Language selection


State of the Atlantic Ocean synthesis report, 2022

The information contained in this report reflects data up to the end of 2021 and should be interpreted within the context of the situation at that time. For the most recent science advice, please refer to our publications.

Renée Y. Bernier, Robyn E. Jamieson, Noreen E. Kelly, Caroline Lafleur, and Andrea M. Moore (Eds.)

State of the Atlantic ocean synthesis report, 2022
(PDF, 11.55 MB)


Fisheries and Oceans Canada (DFO) has committed to informing Canadians on the state of Canada’s oceans and aquatic ecosystems. This technical report, prepared by DFO scientists and collaborators at Environment and Climate Change Canada (ECCC), presents a scientific synthesis of the State of the Atlantic Ocean. This report documents the status, trends, and drivers of change across nine themes representing the physical, chemical, and biological components found in Atlantic Canadian waters: physical oceanography; carbonate chemistry, pH, and dissolved oxygen; nutrients and plankton; marine macrophytes; large marine invertebrates; marine and diadromous fish; marine mammals; sea turtles; and seabirds. Summaries were based on published, peer-reviewed, and/or quality-assured/quality-controlled data and integrated over three Atlantic bioregions: the Scotian Shelf, the Gulf of St. Lawrence, and the Newfoundland and Labrador Shelves. A synthesis chapter including complementary case studies was also developed to illustrate ecosystem connections, oceanographic concepts, processes, or impacts and threats of anthropogenic stressors.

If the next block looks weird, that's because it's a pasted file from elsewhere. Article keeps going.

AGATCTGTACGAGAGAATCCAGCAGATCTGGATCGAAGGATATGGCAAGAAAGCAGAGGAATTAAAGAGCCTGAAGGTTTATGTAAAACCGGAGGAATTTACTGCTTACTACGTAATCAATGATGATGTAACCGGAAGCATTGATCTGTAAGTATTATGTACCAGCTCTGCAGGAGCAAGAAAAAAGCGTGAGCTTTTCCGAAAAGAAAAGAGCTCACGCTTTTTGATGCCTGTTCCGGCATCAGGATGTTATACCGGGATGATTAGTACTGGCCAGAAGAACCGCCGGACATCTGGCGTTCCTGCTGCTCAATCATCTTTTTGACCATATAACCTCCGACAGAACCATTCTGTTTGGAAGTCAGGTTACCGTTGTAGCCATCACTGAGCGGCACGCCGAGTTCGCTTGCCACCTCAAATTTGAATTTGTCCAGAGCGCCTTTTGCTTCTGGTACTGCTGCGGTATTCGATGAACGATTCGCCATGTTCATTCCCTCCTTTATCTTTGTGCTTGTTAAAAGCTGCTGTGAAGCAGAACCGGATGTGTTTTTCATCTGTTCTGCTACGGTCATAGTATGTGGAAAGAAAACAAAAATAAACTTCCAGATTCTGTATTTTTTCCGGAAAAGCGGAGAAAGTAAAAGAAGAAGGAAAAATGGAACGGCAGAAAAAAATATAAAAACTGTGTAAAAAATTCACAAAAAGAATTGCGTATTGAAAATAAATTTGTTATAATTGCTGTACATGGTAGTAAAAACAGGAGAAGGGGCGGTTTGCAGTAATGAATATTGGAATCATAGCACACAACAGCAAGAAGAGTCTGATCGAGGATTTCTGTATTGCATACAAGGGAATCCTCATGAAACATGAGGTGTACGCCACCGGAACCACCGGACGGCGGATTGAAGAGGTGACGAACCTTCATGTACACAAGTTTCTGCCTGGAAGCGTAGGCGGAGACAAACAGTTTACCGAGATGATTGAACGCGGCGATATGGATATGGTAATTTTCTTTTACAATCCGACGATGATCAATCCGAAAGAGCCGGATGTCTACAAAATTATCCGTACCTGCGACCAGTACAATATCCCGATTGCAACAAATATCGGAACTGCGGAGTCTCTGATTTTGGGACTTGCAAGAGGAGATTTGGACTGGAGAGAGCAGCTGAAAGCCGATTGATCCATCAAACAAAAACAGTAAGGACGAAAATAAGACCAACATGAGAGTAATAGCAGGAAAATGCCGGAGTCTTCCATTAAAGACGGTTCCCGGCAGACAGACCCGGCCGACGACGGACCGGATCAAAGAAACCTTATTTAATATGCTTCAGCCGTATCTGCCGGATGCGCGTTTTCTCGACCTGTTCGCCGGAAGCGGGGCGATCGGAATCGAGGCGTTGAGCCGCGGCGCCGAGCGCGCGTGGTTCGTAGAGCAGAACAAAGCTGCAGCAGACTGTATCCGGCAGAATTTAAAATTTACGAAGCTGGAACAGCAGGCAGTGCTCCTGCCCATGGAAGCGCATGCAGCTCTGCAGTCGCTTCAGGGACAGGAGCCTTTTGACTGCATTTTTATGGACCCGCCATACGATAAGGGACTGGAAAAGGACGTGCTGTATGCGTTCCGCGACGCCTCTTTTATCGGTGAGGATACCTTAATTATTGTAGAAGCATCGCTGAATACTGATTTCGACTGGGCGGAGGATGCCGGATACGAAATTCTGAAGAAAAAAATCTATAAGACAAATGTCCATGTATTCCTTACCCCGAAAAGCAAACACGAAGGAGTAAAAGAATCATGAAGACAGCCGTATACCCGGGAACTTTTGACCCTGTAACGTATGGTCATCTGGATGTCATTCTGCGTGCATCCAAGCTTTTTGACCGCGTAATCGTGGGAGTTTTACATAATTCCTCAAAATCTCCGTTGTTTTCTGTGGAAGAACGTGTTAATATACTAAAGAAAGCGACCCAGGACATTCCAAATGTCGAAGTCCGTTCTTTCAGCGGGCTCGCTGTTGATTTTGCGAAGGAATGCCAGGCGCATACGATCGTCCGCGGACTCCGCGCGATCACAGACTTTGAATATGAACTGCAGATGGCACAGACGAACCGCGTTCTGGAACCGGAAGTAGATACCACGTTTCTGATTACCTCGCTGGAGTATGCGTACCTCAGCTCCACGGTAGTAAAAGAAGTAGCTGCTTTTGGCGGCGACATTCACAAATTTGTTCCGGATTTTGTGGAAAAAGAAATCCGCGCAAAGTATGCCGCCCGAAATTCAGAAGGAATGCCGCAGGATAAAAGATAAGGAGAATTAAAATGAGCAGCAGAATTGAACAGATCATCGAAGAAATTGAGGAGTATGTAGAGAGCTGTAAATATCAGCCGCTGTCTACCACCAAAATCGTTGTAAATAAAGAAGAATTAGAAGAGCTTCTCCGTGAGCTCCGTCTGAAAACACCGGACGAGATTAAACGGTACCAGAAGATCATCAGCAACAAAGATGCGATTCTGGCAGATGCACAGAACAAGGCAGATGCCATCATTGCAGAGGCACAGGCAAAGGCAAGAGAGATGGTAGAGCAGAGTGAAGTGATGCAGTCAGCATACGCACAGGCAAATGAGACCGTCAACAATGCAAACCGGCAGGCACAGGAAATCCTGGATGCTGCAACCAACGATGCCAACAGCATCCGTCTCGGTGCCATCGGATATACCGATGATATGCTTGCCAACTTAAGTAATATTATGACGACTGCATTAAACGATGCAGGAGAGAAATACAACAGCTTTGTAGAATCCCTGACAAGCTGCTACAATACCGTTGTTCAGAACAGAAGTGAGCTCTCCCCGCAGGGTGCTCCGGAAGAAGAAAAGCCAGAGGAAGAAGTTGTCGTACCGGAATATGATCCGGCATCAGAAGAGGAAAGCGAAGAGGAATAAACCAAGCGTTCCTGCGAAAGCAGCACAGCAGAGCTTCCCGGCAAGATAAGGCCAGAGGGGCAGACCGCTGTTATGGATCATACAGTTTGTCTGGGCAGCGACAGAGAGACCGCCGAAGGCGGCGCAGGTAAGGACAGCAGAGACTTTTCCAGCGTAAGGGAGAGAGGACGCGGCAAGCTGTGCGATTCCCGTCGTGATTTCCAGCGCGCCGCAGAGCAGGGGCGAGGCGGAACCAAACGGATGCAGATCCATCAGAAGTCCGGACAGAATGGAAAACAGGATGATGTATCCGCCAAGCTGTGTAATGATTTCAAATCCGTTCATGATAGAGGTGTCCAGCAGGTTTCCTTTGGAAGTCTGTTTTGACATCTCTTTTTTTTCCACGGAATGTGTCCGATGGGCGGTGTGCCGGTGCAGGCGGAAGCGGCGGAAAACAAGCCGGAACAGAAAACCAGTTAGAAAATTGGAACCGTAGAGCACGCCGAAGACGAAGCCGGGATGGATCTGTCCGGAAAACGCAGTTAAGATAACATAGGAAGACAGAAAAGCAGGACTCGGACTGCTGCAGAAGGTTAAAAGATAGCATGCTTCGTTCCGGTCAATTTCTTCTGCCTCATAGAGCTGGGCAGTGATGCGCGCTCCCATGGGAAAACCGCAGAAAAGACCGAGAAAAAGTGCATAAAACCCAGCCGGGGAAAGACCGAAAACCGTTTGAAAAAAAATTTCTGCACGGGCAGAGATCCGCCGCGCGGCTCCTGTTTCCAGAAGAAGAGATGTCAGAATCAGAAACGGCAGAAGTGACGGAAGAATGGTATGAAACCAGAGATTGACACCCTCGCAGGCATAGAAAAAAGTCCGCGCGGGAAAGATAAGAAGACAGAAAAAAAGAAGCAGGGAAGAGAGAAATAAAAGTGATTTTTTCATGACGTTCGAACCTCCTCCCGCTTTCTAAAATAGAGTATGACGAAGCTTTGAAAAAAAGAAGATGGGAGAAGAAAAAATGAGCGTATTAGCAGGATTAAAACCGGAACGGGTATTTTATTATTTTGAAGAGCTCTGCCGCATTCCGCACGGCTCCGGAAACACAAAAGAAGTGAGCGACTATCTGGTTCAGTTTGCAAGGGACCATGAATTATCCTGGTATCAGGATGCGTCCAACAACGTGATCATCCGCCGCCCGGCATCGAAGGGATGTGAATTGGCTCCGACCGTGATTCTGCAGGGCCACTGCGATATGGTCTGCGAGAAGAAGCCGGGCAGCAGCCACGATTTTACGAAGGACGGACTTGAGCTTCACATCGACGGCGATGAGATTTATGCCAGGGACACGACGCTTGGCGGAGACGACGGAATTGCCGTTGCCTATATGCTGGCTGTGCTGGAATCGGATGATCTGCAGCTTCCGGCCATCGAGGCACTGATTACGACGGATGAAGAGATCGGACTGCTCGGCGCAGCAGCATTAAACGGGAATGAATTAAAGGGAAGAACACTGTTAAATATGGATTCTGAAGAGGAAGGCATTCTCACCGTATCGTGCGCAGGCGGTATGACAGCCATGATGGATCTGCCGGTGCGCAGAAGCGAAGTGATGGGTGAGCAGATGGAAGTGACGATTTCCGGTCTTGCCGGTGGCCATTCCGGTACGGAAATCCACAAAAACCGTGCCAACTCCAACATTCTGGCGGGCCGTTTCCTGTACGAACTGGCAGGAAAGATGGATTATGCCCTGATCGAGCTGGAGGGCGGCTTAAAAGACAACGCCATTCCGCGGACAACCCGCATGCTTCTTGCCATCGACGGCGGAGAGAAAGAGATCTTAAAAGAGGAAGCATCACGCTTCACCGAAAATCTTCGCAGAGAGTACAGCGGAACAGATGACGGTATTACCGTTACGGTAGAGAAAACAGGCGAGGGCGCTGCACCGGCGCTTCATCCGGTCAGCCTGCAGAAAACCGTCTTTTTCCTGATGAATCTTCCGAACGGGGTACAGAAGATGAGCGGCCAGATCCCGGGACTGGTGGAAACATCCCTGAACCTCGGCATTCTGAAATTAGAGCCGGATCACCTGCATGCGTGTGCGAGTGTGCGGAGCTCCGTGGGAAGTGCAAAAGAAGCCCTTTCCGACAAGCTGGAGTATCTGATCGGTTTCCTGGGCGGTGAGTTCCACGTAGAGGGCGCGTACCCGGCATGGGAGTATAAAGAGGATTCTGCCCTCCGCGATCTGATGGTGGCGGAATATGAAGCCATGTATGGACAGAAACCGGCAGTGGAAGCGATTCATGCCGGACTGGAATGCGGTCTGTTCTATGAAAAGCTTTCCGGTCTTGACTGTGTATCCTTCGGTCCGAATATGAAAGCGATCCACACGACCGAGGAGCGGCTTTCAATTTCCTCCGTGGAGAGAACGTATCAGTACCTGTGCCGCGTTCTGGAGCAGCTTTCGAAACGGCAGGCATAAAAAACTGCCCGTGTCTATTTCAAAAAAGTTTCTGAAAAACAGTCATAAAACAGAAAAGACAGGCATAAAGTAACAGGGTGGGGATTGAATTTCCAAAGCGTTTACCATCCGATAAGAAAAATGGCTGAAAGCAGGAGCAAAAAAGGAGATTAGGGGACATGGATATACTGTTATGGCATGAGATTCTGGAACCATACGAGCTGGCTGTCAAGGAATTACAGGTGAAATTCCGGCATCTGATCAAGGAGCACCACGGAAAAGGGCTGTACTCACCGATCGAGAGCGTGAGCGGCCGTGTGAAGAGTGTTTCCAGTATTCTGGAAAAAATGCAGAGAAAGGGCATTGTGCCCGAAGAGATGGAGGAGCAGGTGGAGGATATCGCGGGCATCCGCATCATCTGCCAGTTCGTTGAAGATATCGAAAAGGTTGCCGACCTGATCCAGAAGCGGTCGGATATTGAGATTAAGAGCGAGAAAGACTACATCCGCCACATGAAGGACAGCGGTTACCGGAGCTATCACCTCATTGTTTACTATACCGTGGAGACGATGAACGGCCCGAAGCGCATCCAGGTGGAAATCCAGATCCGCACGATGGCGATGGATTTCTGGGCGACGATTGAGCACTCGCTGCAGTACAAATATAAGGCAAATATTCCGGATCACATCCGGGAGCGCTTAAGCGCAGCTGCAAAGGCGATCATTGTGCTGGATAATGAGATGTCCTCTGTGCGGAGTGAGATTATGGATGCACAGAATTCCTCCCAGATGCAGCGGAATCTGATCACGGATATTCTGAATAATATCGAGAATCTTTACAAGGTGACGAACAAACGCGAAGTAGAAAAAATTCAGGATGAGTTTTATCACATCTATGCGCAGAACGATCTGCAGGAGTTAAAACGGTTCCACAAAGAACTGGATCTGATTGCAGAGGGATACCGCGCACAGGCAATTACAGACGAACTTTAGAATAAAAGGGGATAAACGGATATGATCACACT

Atlantic Canadian marine ecosystems are changing, and in many cases, this change is occurring rapidly or exceeding the past known range of variability. Changes in physical and chemical oceanographic indicators, such as temperature, circulation patterns, sea ice volumes, and pH, are being driven, directly or indirectly, by climate change: in many places, Atlantic Canadian waters are now warmer, more acidic, with weaker cold intermediate layers and smaller sea ice volumes. Superimposed upon the effects of climate change are a multitude of anthropogenic drivers, such as commercial fishing, shipping, nutrient loading, invasive species, and habitat loss, that affect species across trophic levels and over different spatial and temporal scales. The combination of climate change and anthropogenic drivers across the Atlantic Canadian seascape have important consequences for marine life, altering habitat quality and food availability, shifting the distribution of species, changing abundance or biomass, and altering predator–prey interactions. These changes, however, are not uniform nor of the same magnitude across the bioregions.

The ocean is inherently dynamic; limited coverage of Atlantic Canadian waters by current monitoring programs, or spatial biases in the distribution of research effort, leaves much uncertainty around estimates of oceanographic and biological indicators. With the rise of new methods and technologies, our knowledge of Atlantic Canadian marine ecosystems continues to grow. Advances in our understanding of species’ ecology, increased availability of relevant environmental data and advanced modelling frameworks will improve our knowledge, leading to more accurate predictions of how species will likely respond to anthropogenic stressors and climate change driven alterations in their ecosystems.

Date modified: